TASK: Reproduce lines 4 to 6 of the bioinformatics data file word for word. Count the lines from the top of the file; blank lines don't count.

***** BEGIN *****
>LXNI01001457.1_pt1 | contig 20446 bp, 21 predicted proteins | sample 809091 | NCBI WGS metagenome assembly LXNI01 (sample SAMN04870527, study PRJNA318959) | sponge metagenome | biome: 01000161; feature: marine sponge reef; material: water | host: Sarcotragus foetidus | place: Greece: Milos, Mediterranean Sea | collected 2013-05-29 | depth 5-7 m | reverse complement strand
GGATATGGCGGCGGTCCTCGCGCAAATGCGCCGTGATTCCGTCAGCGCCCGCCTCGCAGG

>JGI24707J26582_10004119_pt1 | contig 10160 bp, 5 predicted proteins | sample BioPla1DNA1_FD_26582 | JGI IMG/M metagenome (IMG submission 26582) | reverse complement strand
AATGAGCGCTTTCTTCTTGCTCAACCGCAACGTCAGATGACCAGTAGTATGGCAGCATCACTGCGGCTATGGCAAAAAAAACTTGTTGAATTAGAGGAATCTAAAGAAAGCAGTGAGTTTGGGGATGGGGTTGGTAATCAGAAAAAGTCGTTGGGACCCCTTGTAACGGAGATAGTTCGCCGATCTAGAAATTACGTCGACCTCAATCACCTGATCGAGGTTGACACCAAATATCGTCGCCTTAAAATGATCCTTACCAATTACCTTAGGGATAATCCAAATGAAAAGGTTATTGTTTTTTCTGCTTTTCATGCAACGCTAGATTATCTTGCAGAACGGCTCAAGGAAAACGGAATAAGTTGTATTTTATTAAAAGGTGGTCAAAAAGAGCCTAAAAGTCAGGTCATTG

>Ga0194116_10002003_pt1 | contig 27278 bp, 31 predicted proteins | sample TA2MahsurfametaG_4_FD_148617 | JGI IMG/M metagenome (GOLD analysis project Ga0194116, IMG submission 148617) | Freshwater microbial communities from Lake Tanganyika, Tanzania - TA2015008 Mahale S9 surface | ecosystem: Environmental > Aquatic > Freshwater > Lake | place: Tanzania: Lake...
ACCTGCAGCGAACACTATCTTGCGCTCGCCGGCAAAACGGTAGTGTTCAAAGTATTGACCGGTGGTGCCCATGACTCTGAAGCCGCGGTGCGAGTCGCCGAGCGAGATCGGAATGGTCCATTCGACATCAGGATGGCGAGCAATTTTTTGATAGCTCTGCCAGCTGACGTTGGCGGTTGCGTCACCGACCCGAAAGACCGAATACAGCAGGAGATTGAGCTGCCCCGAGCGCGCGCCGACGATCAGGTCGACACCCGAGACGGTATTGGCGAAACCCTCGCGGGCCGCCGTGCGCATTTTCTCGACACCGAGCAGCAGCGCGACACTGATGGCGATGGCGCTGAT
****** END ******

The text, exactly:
AATGAGCGCTTTCTTCTTGCTCAACCGCAACGTCAGATGACCAGTAGTATGGCAGCATCACTGCGGCTATGGCAAAAAAAACTTGTTGAATTAGAGGAATCTAAAGAAAGCAGTGAGTTTGGGGATGGGGTTGGTAATCAGAAAAAGTCGTTGGGACCCCTTGTAACGGAGATAGTTCGCCGATCTAGAAATTACGTCGACCTCAATCACCTGATCGAGGTTGACACCAAATATCGTCGCCTTAAAATGATCCTTACCAATTACCTTAGGGATAATCCAAATGAAAAGGTTATTGTTTTTTCTGCTTTTCATGCAACGCTAGATTATCTTGCAGAACGGCTCAAGGAAAACGGAATAAGTTGTATTTTATTAAAAGGTGGTCAAAAAGAGCCTAAAAGTCAGGTCATTG

>Ga0194116_10002003_pt1 | contig 27278 bp, 31 predicted proteins | sample TA2MahsurfametaG_4_FD_148617 | JGI IMG/M metagenome (GOLD analysis project Ga0194116, IMG submission 148617) | Freshwater microbial communities from Lake Tanganyika, Tanzania - TA2015008 Mahale S9 surface | ecosystem: Environmental > Aquatic > Freshwater > Lake | place: Tanzania: Lake...
ACCTGCAGCGAACACTATCTTGCGCTCGCCGGCAAAACGGTAGTGTTCAAAGTATTGACCGGTGGTGCCCATGACTCTGAAGCCGCGGTGCGAGTCGCCGAGCGAGATCGGAATGGTCCATTCGACATCAGGATGGCGAGCAATTTTTTGATAGCTCTGCCAGCTGACGTTGGCGGTTGCGTCACCGACCCGAAAGACCGAATACAGCAGGAGATTGAGCTGCCCCGAGCGCGCGCCGACGATCAGGTCGACACCCGAGACGGTATTGGCGAAACCCTCGCGGGCCGCCGTGCGCATTTTCTCGACACCGAGCAGCAGCGCGACACTGATGGCGATGGCGCTGAT